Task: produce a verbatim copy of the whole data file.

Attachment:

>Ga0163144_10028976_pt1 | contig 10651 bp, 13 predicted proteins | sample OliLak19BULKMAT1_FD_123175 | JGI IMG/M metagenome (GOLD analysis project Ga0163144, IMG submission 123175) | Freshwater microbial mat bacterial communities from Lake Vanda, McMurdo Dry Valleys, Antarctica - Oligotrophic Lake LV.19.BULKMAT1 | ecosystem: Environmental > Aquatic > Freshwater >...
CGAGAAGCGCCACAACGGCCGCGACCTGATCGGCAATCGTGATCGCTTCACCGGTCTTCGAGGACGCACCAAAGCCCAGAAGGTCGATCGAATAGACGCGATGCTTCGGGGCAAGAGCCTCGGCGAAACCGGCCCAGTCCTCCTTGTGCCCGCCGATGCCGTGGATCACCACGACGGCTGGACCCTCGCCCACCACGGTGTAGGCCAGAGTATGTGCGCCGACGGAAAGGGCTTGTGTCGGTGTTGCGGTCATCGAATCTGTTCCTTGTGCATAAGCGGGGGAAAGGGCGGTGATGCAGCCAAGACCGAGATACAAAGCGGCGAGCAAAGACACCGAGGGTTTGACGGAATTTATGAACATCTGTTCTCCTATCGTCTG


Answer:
>Ga0163144_10028976_pt1 | contig 10651 bp, 13 predicted proteins | sample OliLak19BULKMAT1_FD_123175 | JGI IMG/M metagenome (GOLD analysis project Ga0163144, IMG submission 123175) | Freshwater microbial mat bacterial communities from Lake Vanda, McMurdo Dry Valleys, Antarctica - Oligotrophic Lake LV.19.BULKMAT1 | ecosystem: Environmental > Aquatic > Freshwater >...
CGAGAAGCGCCACAACGGCCGCGACCTGATCGGCAATCGTGATCGCTTCACCGGTCTTCGAGGACGCACCAAAGCCCAGAAGGTCGATCGAATAGACGCGATGCTTCGGGGCAAGAGCCTCGGCGAAACCGGCCCAGTCCTCCTTGTGCCCGCCGATGCCGTGGATCACCACGACGGCTGGACCCTCGCCCACCACGGTGTAGGCCAGAGTATGTGCGCCGACGGAAAGGGCTTGTGTCGGTGTTGCGGTCATCGAATCTGTTCCTTGTGCATAAGCGGGGGAAAGGGCGGTGATGCAGCCAAGACCGAGATACAAAGCGGCGAGCAAAGACACCGAGGGTTTGACGGAATTTATGAACATCTGTTCTCCTATCGTCTG